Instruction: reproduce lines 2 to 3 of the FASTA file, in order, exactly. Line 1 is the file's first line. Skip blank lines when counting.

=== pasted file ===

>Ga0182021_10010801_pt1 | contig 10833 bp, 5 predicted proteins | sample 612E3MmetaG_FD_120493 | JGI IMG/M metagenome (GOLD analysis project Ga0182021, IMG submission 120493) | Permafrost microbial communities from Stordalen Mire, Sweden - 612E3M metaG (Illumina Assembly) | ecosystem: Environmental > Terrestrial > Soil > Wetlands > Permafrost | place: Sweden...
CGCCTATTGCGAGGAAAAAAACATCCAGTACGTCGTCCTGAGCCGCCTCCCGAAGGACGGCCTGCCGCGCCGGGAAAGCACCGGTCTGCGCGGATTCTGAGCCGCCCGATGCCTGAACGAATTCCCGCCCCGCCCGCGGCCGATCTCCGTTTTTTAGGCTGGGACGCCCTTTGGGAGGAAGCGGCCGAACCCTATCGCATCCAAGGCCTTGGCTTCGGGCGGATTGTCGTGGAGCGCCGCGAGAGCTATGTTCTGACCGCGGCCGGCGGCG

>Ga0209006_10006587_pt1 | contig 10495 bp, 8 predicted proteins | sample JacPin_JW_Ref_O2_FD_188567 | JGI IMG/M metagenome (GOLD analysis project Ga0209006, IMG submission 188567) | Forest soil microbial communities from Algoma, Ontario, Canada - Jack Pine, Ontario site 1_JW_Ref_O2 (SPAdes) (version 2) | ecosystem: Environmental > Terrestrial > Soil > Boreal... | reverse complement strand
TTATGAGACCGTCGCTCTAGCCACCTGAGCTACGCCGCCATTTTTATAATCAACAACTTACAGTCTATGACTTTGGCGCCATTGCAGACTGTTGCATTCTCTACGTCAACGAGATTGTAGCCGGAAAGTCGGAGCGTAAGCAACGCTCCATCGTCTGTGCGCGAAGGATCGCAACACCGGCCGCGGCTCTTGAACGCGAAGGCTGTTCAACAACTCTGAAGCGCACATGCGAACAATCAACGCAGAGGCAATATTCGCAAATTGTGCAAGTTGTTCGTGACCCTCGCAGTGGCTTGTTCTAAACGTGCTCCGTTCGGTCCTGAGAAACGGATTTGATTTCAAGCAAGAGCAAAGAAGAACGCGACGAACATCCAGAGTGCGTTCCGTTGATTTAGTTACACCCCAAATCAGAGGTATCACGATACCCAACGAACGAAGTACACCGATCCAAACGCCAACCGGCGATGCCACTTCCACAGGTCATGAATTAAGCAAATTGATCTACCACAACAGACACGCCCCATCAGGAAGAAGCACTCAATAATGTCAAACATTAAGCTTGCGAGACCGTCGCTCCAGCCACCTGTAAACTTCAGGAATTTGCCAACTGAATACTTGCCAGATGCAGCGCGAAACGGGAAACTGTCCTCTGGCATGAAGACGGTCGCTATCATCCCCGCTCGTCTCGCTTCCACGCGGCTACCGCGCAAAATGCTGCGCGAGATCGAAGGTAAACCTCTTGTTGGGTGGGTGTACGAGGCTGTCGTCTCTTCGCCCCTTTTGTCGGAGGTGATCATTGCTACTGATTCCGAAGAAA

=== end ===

CGCCTATTGCGAGGAAAAAAACATCCAGTACGTCGTCCTGAGCCGCCTCCCGAAGGACGGCCTGCCGCGCCGGGAAAGCACCGGTCTGCGCGGATTCTGAGCCGCCCGATGCCTGAACGAATTCCCGCCCCGCCCGCGGCCGATCTCCGTTTTTTAGGCTGGGACGCCCTTTGGGAGGAAGCGGCCGAACCCTATCGCATCCAAGGCCTTGGCTTCGGGCGGATTGTCGTGGAGCGCCGCGAGAGCTATGTTCTGACCGCGGCCGGCGGCG

>Ga0209006_10006587_pt1 | contig 10495 bp, 8 predicted proteins | sample JacPin_JW_Ref_O2_FD_188567 | JGI IMG/M metagenome (GOLD analysis project Ga0209006, IMG submission 188567) | Forest soil microbial communities from Algoma, Ontario, Canada - Jack Pine, Ontario site 1_JW_Ref_O2 (SPAdes) (version 2) | ecosystem: Environmental > Terrestrial > Soil > Boreal... | reverse complement strand